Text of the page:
Chapter 10: Harvesting and Post-harvest Management

In most smallholder farming situations harvesting crops requires considerable amounts of labour. Harvesting usually consumes 20-30% of the labour needed to produce a crop. Yield losses from late harvesting of crops may occur so farmers should ensure crops are harvested on time. Common challenges arising from late harvesting include the following:

  • Weevils and other pests attack the crop

  • Crop may rot in the field before being harvested

  • Roaming livestock may feed on crop

Crops that are being harvested may also get spoilt if rains come when the crop is heaped as this results in the crop rotting due to excessive moisture. Harvested crops should be allowed to dry sufficiently before threshing or shelling and stored in dry to avoid rotting.

Various drying option are available range from sun drying, solar drying and more advanced techniques employing electric drying systems. For maize drying may achieved through cutting and putting the standing stalks on stacks which allow it to slowly dry out further but without direct exposure to the sun. Alternatively, the cobs may be removed from the stalks when mature and dried in a raised crib with a roof for shedding to prevent direct sun heating and then thrashed on clean surface. Clean the grain by winnowing to remove any chaff or foreign objects. For maize grain to store well, the moisture content must be below 12.5%. Similarly for legumes the mature dry pods can be harvested and dried in the sun before threshing on a clean surface. Harvested grains are dried further, cleaned by winnowing and stored in appropriate conditions. For storage the grain must be below 11% moisture content.

Checking grain moisture content: To check if the grain is dry enough to be stored a simple technique is suggested here. A few grains are put in a dry glass bottle together with 2-3 spoons of salt. The contents can be mixed thoroughly for a few minutes and left for 15- 20 min. If the salt particles are left sticking on the glass walls, it shows that they have absorbed some moisture from the grains. This is an indication that the grains are not yet dry indicating further drying is required. If the salt particles do not stick to the glass walls, it means the grain is dry enough for storage.

As soon as threshing/shelling has been completed the next step is usually to store the grain in a place where losses due to weevil attack may be minimized. Different types of storage methods are used from country to country and in different cultures. Post harvest losses of grain through weevil damage and other pests or diseases is thought to amount to between 20-30% in maize, thus impacting negatively on food security and income generation. This means farmers lose at least 20% of their little harvested grain to weevils such as the grain borers thereby further worsening the situation. Different grain storage methods are used in ESA and some of the most common are presented here.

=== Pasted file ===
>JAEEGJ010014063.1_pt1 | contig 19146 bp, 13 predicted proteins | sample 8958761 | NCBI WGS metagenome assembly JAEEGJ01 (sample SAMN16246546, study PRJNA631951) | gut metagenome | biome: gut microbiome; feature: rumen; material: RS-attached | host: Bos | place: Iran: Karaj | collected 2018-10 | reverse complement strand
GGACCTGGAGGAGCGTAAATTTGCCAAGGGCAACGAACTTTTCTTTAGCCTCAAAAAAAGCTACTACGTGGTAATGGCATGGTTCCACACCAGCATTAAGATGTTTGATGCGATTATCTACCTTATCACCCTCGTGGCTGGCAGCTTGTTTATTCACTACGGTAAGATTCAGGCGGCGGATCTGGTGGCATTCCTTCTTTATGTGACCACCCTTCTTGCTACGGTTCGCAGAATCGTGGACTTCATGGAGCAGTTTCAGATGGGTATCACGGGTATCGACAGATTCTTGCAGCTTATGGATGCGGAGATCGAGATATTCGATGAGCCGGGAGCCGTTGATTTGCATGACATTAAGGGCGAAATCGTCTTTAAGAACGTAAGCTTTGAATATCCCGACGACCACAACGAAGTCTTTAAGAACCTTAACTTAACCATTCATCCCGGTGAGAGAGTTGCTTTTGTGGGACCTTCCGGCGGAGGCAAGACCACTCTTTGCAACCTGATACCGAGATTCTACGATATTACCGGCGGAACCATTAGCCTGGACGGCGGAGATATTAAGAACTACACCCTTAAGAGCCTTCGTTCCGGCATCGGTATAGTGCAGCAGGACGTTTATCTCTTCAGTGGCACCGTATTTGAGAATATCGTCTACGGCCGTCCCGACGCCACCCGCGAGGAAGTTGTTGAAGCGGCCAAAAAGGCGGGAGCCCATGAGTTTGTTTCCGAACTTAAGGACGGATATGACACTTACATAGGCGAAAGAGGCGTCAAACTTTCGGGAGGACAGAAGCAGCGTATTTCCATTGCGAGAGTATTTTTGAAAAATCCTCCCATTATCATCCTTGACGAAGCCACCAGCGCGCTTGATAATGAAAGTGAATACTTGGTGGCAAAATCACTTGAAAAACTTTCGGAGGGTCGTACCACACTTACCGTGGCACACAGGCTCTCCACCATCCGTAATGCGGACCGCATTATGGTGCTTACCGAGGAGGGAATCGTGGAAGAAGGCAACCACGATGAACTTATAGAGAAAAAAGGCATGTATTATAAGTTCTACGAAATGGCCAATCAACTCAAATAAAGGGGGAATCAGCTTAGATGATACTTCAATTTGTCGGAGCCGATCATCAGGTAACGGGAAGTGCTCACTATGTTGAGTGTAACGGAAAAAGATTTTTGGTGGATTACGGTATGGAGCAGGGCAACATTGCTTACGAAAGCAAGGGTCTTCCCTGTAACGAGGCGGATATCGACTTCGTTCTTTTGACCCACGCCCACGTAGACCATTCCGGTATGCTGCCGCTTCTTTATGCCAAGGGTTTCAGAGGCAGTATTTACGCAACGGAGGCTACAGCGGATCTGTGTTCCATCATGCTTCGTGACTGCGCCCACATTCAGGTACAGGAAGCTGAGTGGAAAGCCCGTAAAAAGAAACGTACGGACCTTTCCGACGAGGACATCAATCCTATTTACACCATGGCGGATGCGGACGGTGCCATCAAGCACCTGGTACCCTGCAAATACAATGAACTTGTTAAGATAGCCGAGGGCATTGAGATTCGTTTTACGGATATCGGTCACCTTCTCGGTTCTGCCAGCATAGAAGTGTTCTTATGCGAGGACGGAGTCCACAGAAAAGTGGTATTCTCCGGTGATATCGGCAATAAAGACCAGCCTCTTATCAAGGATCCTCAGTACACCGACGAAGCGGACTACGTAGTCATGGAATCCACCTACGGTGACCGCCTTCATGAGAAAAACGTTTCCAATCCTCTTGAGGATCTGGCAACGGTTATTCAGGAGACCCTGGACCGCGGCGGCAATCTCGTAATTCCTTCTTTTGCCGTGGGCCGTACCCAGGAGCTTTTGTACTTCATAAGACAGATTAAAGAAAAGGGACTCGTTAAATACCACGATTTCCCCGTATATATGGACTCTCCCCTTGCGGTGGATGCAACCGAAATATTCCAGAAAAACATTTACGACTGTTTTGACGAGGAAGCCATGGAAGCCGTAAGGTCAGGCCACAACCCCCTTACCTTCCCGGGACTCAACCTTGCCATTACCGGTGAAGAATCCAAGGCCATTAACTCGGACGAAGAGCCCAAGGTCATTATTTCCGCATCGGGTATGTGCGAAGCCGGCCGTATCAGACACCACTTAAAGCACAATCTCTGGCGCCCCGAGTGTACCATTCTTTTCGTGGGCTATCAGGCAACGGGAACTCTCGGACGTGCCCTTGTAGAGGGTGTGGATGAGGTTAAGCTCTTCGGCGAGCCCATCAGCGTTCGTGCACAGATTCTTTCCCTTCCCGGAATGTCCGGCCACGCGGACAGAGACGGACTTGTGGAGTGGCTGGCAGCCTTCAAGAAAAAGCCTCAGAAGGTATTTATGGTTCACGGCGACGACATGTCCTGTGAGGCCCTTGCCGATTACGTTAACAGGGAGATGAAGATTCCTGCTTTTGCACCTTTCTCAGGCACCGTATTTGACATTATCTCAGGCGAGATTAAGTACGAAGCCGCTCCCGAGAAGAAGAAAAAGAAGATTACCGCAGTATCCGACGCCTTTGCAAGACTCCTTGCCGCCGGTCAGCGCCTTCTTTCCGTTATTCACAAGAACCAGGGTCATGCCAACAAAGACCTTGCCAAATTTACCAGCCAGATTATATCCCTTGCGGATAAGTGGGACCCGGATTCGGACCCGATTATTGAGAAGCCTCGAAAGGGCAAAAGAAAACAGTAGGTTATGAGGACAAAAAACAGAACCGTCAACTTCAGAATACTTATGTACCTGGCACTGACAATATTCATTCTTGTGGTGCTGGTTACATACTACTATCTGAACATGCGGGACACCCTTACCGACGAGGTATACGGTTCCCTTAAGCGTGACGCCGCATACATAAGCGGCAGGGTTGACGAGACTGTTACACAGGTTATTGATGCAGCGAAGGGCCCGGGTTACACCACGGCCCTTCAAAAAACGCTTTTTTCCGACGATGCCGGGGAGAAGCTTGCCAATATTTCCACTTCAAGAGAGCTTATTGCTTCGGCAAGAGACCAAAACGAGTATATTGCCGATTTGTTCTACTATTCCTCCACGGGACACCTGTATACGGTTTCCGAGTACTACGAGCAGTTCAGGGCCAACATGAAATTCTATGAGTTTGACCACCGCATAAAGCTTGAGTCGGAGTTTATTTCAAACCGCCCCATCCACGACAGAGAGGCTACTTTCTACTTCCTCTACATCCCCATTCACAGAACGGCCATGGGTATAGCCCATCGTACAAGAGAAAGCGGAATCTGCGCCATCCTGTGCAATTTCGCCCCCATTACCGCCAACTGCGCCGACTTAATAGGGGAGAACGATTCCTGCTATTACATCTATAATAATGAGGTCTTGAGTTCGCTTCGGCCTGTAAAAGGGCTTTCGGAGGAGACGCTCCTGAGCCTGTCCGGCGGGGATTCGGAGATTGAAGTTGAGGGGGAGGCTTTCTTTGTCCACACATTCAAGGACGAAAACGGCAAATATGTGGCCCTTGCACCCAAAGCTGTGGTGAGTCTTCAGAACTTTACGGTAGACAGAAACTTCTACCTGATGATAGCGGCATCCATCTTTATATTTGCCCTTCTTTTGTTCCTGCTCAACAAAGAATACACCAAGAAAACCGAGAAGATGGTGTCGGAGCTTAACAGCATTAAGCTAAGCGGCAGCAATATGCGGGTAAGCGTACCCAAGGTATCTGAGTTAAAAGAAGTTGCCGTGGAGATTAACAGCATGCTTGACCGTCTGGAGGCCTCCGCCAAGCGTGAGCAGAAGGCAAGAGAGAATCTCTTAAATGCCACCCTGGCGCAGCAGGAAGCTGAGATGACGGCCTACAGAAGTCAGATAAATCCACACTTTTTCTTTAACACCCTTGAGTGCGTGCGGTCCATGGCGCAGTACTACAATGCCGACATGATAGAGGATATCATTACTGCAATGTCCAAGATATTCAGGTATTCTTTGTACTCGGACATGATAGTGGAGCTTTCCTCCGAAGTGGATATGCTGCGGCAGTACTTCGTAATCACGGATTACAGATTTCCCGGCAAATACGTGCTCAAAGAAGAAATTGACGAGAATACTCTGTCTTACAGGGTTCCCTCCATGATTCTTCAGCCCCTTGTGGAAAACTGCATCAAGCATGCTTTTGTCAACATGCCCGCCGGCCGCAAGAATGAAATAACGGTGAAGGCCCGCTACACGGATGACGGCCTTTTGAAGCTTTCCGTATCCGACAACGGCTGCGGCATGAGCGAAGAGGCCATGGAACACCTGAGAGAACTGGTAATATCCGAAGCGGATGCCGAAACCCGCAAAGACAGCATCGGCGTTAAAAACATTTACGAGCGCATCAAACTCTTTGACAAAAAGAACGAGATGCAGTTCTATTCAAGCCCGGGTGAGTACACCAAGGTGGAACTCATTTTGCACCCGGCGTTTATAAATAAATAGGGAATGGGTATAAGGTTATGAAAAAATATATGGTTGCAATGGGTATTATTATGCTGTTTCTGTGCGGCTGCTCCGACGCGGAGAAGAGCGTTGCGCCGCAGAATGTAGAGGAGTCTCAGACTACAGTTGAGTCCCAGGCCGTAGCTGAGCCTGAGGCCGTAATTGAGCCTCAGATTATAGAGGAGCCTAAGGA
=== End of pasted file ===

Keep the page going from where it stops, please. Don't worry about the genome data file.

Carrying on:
Grain storage structure: Raised or suspended grain storage structures with compartments are used for storing different types of grain. Inside walls are plastered with a mixture of cow dung and clay. This allows aeration and exchange of gases with the outside and helps to keep the grain cool.

Metal Grain Silos: A metal silo is a cylindrical structure, constructed from a galvanized iron sheet and hermetically sealed (airtight). The metal silo technology has proven to be effective in protecting the harvested grains from attack not only from the storage insects but also from rodent pests. Any pests inside the silo die of suffocation as no oxygen can enter the the structure. Different sizes can be made, typically ranging from 100-3000 kg of grain and can cost between USD 30 to100 USD per unit silo.

Hermetic storage bags

The hermetic storage bags system originates from Purdue University in the United States. The bags are also commonly known as Purdue Improved Cowpea Storage (PICS) having been originally designed for storing cowpea in Chad. With the PICS system, farmers place their grain maize or cowpeas in a polyethylene bag and seal it by tying it with a string. This inner bag is inserted into another identical polythene bag and sealed with a string, and the double-bagged grain then inserted in a third woven nylon bag. The principle is like that of metal grain silos because in both systems air is kept out and this suffocates the insects or pests. All materials used for this are cheap and affordable to farmers, and PICS are increasingly available in cowpea-growing regions.

Figure 10.1 A typical grain metal Silo.

Use of grain protectants

Farmers can treat grains with recommended storage chemicals to control damage by storage pests, especially if storing in containers that are not air tight. Grain protectants are commonly available in Africa and fairly affordable but as with all chemicals, farmers need to read the label carefully and follow the instruction while using.